Kids

Spirit Of “Caine’s Arcade” Felt Around The World

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Playing a game at the Wychwood Barns in Toronto on Oct. 6; Image Maailah Blackwood/Loretto College.
Playing a game at the Wychwood Barns in Toronto on Oct. 6; Image: Maailah Blackwood/Loretto College.

Recently, the spirit of Caine’s Arcade went global.

The Global Cardboard Challenge was held on October 6 and proceeds from the day went to the Imagination Foundation. The foundation supports creativity and entrepreneurship in children around the world.

Caine Monroy is a nine-year-old boy who lives in a neighbourhood known as East L.A. in California.

His dad owns a used auto parts store.

In one section of the store, Caine built an elaborate arcade out of cardboard and other things he found.

He painstakingly built cardboard replicas of many games like Skee-Ball and miniature basketball and pinball. There is even a claw machine. The arcade includes displays for the prizes and even a security system.

However, because of where Caine’s dad’s shop is, no one visited the arcade or played in it. Week after week, Caine perfected his games and waited for someone to arrive but no one did. However, Caine was never discouraged. He even wore a shirt that said “Caine’s Arcade.”

Then one day, a man named Nirvan Mullick came to the auto parts shop to buy a doorhandle for his car. He noticed Caine’s Arcade. He asked Caine how much it was to play–for $2, said Caine, he could buy a Fun Pass that would give him 500 plays on any of the games.

Nirvan thought that was a great deal. He bought a Fun Pass. He was Caine’s first customer.

Nirvan loved the arcade. He thought Caine was a genius. And he asked Caine’s dad if he could make a short film about the arcade.

Nirvan Mullick (left) and Caine Monroy.
Nirvan Mullick (left) and Caine Monroy.

However, Caine had no customers. Nirvan came up with a brilliant idea. He put up a notice on Facebook telling people about the wonderful arcade and asking them to come by. Word spread, and before long hundreds of people had gathered to surprise Caine at his arcade–and play some great games.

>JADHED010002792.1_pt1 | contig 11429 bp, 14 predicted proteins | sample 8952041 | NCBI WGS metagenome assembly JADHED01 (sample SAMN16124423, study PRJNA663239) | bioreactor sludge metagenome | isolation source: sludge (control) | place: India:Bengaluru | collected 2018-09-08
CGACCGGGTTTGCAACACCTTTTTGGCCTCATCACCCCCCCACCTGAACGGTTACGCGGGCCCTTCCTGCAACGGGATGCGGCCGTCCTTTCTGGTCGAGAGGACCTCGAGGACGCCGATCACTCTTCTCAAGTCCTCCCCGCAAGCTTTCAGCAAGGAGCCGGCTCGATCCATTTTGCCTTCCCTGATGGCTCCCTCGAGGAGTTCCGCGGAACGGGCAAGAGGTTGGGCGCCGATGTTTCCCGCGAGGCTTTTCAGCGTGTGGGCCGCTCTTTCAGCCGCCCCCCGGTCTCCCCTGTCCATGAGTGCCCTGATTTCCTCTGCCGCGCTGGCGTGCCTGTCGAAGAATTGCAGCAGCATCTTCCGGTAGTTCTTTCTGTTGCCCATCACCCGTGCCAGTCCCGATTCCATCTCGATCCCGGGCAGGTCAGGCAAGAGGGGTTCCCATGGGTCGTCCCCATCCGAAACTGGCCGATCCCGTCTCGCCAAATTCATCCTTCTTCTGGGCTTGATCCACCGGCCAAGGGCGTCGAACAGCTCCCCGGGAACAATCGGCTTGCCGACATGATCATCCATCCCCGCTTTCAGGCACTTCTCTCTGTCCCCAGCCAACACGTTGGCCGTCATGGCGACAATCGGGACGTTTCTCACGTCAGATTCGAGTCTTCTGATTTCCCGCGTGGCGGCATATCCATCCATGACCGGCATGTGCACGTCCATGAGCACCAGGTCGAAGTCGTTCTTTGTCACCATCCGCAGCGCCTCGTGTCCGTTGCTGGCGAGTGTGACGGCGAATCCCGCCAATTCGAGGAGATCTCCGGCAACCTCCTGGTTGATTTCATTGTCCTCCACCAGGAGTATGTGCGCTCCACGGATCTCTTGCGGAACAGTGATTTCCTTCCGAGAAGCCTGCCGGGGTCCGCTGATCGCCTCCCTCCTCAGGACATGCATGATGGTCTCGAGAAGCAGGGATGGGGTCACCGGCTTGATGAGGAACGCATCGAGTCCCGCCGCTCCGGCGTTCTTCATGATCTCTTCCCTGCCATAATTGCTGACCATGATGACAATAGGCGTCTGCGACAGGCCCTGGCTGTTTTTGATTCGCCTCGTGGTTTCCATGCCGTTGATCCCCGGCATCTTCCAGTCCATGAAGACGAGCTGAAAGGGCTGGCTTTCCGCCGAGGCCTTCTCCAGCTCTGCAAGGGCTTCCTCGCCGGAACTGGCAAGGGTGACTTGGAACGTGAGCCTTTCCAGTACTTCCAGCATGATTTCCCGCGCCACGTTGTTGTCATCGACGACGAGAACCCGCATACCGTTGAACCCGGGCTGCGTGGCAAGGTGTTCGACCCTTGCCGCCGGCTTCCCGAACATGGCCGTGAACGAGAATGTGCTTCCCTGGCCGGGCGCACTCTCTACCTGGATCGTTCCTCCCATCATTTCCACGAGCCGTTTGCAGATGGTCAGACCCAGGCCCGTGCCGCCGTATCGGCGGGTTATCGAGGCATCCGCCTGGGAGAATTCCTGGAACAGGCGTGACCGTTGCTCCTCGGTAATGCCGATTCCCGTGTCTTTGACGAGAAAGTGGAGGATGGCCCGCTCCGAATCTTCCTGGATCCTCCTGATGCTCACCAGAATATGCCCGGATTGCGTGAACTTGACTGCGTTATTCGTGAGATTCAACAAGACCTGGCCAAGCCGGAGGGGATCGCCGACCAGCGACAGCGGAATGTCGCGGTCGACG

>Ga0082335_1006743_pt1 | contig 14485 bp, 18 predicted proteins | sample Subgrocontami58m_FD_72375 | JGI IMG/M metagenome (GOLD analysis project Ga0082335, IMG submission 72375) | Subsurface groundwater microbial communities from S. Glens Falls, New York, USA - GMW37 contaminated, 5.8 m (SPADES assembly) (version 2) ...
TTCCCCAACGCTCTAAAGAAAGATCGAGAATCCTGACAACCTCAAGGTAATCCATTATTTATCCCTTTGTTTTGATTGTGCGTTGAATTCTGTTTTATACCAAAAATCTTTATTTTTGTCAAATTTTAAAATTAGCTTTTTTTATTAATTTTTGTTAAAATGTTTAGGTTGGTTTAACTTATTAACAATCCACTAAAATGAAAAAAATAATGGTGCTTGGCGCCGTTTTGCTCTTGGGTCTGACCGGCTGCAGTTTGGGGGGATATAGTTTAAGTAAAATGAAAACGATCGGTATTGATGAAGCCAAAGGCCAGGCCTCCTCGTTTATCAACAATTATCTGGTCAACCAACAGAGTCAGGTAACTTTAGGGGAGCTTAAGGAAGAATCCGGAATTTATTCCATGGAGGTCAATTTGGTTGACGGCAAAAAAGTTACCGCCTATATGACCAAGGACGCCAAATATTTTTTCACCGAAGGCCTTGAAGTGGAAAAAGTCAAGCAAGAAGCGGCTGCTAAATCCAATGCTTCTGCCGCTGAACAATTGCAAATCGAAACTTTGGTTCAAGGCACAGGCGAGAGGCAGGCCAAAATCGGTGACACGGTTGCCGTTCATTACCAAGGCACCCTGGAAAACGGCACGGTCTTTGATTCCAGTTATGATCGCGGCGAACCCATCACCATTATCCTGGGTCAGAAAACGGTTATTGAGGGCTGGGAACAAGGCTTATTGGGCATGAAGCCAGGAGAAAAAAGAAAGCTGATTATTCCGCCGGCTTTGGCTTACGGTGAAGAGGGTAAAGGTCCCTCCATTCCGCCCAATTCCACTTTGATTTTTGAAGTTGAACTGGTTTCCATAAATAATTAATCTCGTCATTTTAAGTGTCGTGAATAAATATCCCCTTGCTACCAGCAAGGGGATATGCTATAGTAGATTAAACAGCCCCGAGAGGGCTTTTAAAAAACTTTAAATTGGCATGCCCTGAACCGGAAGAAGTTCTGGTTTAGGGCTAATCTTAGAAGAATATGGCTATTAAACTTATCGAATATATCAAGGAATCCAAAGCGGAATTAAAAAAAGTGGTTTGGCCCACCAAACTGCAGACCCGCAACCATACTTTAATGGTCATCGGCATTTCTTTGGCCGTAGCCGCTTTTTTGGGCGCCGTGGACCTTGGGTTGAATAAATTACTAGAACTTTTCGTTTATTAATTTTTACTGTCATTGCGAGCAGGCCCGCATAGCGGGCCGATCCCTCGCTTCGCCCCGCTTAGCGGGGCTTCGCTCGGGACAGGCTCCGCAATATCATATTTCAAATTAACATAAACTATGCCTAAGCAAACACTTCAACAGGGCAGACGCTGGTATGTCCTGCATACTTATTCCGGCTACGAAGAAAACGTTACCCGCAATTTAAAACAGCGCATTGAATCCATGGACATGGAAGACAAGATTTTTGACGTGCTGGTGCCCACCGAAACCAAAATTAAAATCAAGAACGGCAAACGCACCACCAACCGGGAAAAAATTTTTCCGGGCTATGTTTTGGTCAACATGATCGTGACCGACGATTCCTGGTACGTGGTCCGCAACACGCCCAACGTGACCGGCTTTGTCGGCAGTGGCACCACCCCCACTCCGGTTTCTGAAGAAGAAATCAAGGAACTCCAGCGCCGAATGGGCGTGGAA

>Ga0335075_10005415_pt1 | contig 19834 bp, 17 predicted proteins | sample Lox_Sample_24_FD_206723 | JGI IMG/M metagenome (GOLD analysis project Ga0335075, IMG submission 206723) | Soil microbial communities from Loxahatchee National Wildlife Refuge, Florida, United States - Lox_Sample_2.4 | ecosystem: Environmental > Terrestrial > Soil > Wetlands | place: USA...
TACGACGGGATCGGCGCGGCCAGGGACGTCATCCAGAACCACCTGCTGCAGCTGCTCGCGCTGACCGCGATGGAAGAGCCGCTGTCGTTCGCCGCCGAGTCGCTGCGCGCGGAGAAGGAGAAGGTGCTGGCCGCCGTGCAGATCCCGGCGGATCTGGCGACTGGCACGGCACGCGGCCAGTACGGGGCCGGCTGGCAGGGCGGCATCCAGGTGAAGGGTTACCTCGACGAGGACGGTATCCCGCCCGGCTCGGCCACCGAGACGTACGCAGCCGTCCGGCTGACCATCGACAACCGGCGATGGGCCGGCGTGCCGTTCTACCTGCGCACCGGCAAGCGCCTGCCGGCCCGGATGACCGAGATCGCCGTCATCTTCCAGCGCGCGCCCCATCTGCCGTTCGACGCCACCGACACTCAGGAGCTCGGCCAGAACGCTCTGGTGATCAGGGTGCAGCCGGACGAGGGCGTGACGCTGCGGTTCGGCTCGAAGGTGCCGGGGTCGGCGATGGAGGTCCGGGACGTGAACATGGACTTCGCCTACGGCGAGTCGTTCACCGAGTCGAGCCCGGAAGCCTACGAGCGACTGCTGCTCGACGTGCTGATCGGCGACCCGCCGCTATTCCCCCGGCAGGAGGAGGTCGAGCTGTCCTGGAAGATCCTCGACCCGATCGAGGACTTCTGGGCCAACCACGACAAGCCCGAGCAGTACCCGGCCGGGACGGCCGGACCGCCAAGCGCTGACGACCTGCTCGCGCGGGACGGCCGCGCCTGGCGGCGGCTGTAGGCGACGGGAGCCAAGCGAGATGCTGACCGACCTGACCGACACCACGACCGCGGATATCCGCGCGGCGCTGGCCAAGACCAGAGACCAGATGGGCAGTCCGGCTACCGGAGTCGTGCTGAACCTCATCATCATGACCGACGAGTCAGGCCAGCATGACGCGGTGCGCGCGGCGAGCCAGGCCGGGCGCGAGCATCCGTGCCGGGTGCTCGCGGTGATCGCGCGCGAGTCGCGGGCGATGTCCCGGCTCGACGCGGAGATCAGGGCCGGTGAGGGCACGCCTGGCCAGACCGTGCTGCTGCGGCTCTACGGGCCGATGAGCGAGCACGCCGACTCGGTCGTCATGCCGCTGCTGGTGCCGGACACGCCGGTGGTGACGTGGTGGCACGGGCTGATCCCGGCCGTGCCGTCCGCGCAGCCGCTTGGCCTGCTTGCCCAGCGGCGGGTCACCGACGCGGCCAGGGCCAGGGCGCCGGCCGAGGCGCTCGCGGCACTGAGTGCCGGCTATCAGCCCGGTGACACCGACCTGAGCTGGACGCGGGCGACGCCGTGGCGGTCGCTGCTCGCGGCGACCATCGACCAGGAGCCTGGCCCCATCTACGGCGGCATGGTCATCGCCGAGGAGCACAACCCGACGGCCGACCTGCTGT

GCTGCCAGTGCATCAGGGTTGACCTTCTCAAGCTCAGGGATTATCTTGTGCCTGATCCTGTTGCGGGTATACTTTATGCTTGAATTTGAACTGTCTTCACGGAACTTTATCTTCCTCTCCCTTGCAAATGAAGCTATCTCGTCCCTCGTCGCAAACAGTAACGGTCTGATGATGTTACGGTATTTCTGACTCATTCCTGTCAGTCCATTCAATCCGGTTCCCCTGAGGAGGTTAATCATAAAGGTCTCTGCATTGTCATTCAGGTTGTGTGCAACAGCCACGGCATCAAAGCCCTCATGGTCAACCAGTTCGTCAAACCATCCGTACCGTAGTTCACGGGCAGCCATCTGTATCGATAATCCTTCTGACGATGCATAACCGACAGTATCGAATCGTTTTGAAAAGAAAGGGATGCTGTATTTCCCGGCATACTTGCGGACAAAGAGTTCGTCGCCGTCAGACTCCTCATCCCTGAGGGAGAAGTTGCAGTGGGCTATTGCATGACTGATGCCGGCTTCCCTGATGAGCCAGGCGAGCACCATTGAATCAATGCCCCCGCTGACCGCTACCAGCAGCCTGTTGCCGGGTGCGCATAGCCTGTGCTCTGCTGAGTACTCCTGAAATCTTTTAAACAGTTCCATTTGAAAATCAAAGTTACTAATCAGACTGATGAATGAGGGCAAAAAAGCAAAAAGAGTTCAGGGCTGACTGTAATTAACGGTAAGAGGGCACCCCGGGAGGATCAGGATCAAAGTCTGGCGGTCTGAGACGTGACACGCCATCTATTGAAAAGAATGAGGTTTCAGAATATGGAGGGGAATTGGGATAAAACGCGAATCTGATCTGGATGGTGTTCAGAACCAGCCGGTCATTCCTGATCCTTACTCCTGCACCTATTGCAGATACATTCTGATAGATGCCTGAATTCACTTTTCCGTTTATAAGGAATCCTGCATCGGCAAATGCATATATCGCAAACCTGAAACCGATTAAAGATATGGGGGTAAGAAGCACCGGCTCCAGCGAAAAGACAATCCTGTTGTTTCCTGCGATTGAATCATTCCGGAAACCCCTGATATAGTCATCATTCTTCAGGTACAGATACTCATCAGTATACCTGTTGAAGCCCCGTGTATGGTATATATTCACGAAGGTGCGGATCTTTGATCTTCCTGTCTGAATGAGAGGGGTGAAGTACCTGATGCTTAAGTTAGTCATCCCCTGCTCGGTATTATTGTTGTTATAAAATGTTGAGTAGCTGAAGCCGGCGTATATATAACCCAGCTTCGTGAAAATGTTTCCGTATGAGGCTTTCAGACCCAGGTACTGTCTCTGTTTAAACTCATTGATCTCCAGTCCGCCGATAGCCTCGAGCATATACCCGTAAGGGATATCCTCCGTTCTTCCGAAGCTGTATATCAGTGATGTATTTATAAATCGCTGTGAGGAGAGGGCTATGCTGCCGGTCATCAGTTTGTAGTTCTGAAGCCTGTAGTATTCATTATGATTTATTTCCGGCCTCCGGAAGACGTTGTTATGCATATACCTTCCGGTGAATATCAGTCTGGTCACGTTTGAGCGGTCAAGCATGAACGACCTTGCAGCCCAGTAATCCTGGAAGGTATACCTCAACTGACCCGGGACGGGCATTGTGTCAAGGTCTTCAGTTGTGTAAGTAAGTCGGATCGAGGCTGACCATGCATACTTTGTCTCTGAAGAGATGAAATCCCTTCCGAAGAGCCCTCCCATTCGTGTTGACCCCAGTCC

When Caine showed up at the arcade and saw a crowd of people lined up to play the games, he was surprised. He thought it was a parade or something. And then he realized they were there for him, “And I was proud,” he said.

Everyone started chanting, “We came to play!” And that’s exactly what they did. They played all of Caine’s wonderful cardboard games.

Since then, Nirvan’s video about Caine’s Arcade (below) has had more than 3.2 million viewers. They started a charity called the Imagination Foundation, which recently held the Global Cardboard Challenge.

Kids around the world made things out of cardboard.

In Toronto, people gathered at the Wychwood Barns to play cardboard games.

More than $218,000 has been raised through the foundation. Some of the money will be used to help send Caine to college.

Watch the original video about Caine’s Arade:

Related links:
Caine’s Arcade website.

CURRICULUM CONNECTIONS
By Jonathan Tilly

Writing/Discussion Prompt
Caine used cardboard to create an entire arcade of games. What is the the most creative game you ever invented? Why was it so much fun?

Reading Prompt: Text Features
How do the YouTube movie and pictures included in today’s article help you understand who Caine is and what he accomplished?

Primary & Junior
Identify a variety of text features and explain how they help readers understand texts (OME, Reading: 2.3).

Intermediate
Identify a variety of text features and explain how they help communicate meaning (OME, Reading: 2.3).

Grammar Feature: Long Dash
The long dash is a punctuation mark that can be used in many different ways. A single long dash can: (1) to show emphasis, (2) to add information, (3) introduce a list of items, (4) after an interrupted statement.

Why do you think a long dash was used in the sentence below?

 Word spread, and before long hundreds of people had gathered to surprise Caine at his arcade–and play some great games.